By Jim Corridore Given the recent slight improvement in passenger demand and efforts to cut capacity and costs, we at S&P upgraded our investment outlook for the airline industry to neutral. Over the past quarter, the stocks have started to move up in expectation, we think, of a revenue recovery. While we do not expect the industry to reach profitability until 2005, and although we think the mainline carriers will continue to lose money, many of them have stabilized their losses and shored up liquidity positions in an effort to ensure survival until demand strengthens.
Year to date through Sep. 19, the S&P Airline Index rose 26.5%, vs. a 17.8% gain in the S&P 500 index. In 2002, the Airline Index fell 39.8%, sharply worse than the 23.4% drop in the broader market.
SUBSIDING TURBULENCE. The severity of the current downturn and questions about when an upturn might occur has kept us cautious on the industry. However, improved travel demand this summer, coupled with cash grants from the government, has made us more optimistic about many of the carriers' ability to survive the current downturn. We are now expecting the top 10 carriers to lose $6 billion in 2003, the third year in a row of dramatic industry losses. For 2004, we project losses of another $1 billion. S&P tentatively expects the industry to return to profitability in 2005.
We at S&P expect a 5% rise in revenue passenger miles (RPMs) in 2003, to about 630 billion, following a 2.6% decline in 2002 -- but this would still be lower than 2000 levels. Most airlines are again moving to cut capacity that they restored in early 2002, following sharp reductions after September 11. Domestic capacity will likely be down about 6% in 2003, after a 5.2% drop in 2002.
Although we are cautious in our optimism, S&P expects that the worst days of the industry's slump may be behind us. While airfares and passenger demand remain well below previous trendline levels, most major airlines reported strong bookings for summer travel. Because capacity has been trimmed, these carriers have seen near record-high passenger load factors. Airlines also experienced strength in bookings during recent holiday periods, a trend we expect to continue.
FARES: UP AND AWAY. Despite the stimulus of low fares, though, travel demand continues to be soft. It remains to be seen whether recent seasonal strength can translate into a general increase in passenger demand. However, the pick-up in demand during the summer and efforts to cut capacity make us cautiously optimistic that carriers may be able to increase fares in the near future.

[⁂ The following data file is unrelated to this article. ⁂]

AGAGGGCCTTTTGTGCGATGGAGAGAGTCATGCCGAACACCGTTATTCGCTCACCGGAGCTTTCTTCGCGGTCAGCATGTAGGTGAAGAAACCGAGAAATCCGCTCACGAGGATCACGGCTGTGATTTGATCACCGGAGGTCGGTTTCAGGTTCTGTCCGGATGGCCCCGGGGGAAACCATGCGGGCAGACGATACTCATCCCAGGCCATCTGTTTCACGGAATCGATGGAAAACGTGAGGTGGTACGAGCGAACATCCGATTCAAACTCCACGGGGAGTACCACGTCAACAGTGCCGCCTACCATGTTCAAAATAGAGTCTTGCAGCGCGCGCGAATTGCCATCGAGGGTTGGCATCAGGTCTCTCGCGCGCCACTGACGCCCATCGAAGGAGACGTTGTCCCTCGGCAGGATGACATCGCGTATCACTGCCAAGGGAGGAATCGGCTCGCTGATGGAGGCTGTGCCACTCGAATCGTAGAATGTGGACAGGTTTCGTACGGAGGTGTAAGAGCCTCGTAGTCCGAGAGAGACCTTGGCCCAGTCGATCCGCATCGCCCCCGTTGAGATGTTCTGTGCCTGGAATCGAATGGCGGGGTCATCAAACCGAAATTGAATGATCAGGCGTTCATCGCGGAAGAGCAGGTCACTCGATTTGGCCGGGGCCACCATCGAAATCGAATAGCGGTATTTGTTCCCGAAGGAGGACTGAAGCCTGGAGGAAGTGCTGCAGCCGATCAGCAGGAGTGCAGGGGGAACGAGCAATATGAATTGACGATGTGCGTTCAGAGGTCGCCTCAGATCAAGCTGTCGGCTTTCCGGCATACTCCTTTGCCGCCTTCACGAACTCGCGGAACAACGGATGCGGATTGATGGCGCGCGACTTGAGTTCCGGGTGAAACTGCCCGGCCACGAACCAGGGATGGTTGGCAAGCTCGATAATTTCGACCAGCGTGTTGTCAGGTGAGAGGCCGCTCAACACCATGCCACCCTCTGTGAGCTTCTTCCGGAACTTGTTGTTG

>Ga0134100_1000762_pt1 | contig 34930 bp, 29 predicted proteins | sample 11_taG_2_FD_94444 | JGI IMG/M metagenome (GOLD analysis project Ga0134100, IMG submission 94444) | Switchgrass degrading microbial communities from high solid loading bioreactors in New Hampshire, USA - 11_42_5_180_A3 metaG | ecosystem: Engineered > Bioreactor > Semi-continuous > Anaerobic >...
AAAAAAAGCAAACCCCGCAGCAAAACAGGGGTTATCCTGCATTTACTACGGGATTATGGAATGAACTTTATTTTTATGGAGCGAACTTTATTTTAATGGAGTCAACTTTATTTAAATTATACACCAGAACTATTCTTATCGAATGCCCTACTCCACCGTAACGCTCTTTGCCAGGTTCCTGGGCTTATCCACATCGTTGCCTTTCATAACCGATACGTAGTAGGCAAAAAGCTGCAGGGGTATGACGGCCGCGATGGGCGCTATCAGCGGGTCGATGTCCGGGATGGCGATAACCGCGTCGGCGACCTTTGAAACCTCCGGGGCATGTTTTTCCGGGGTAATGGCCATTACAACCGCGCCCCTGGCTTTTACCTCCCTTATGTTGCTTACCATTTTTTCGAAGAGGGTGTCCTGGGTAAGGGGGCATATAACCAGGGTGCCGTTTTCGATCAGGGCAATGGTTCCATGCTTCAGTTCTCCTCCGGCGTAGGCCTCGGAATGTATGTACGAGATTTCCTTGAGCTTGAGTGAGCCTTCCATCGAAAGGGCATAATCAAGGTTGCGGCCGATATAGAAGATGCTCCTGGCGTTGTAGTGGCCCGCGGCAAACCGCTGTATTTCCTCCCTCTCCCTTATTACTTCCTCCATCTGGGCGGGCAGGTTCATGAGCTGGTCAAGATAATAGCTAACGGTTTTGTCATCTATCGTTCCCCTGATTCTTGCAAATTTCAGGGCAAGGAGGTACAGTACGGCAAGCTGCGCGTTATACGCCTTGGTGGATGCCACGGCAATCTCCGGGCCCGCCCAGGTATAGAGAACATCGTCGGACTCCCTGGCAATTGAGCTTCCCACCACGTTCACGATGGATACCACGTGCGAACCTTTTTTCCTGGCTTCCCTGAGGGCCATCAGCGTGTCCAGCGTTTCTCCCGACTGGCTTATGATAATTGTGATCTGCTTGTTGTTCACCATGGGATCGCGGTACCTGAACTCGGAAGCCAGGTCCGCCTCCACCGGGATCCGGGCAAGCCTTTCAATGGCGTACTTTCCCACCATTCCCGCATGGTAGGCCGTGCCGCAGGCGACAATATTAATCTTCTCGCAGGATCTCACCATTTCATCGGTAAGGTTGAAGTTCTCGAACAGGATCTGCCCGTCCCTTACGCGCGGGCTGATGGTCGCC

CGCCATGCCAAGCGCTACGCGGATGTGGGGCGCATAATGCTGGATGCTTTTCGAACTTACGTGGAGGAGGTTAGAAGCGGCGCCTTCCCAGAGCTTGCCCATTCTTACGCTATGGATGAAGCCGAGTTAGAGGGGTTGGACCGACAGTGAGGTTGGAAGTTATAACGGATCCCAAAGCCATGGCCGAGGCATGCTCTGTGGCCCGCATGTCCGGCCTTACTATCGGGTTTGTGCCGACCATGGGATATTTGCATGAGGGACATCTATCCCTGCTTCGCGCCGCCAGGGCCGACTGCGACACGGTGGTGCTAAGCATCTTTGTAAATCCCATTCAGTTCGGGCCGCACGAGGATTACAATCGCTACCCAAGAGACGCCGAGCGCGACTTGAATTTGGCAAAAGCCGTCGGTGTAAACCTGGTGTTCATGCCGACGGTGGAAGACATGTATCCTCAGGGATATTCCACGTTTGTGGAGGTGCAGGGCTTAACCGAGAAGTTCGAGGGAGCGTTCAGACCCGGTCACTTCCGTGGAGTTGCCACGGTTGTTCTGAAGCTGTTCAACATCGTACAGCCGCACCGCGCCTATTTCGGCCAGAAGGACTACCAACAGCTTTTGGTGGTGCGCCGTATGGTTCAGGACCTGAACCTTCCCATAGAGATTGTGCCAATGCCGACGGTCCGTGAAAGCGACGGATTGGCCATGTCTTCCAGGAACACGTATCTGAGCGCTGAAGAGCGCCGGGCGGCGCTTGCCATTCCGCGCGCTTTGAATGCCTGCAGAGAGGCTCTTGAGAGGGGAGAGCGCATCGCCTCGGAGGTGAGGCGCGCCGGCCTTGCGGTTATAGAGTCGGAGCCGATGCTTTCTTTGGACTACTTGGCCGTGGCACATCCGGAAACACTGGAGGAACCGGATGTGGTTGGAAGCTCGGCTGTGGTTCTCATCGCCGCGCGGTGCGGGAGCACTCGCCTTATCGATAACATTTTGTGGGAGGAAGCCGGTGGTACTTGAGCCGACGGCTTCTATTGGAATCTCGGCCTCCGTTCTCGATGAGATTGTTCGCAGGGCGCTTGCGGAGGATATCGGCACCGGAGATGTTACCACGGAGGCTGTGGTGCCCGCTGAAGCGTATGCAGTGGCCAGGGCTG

A return to profitability now depends heavily on traffic trends and pricing. The industry continues to struggle against the forces of a potential shakeout, following bankruptcy filings by industry giants UAL (UALAQ) and US Airways (USALA). Meanwhile, American Airlines parent AMR Corp. (AMR) has pulled back from the brink after reaching agreements with its unions for cost cuts. If UAL fails to emerge from bankruptcy and is forced to liquidate, S&P believes that enough capacity would likely come out of the market to allow the remaining carriers to raise airfares significantly and operate much more profitably. However, S&P thinks it's likely that UAL will emerge from bankruptcy, possibly much healthier and more competitive.
Legacy carriers need to reexamine their operational strategies. Some of the major airlines hope to compete more effectively by launching "low-cost" airline subsidiaries, including Delta's (DAL) new Song unit. S&P remains skeptical about the effectiveness of launching low-fare subsidiaries without attacking some of the core problems at the major airlines, such as high salaries, unprofitable routes, and large fixed costs of maintaining hubs.
HIGH FLIERS. Although the airlines have faced a brutal environment, the carriers that operate with low costs and low fares have been able to cope much better than their high-cost competitors. In our opinion, Southwest (LUV) is extremely well positioned vs. its peers, and we think it will remain profitable in 2003 and continue to outperform the industry over the next few years. In addition, both JetBlue (JBLU) and AirTran's (AAI) low unit costs enable them to thrive at the current low level of industry airfares.
Among the carriers, we at S&P have a 4 STARS (accumulate) ranking on shares of AMR, Southwest, and AirTran. We have a 3 STARS (hold) recommendation on shares of Delta, Alaska Air (ALK), America West (AWA), Continental (CAL), and Northwest (NWAC). On Friday, Sep. 26, we at S&P downgraded JetBlue shares to hold from accumulate based mostly on valuation. Analyst Corridore follows airline stocks for Standard & Poors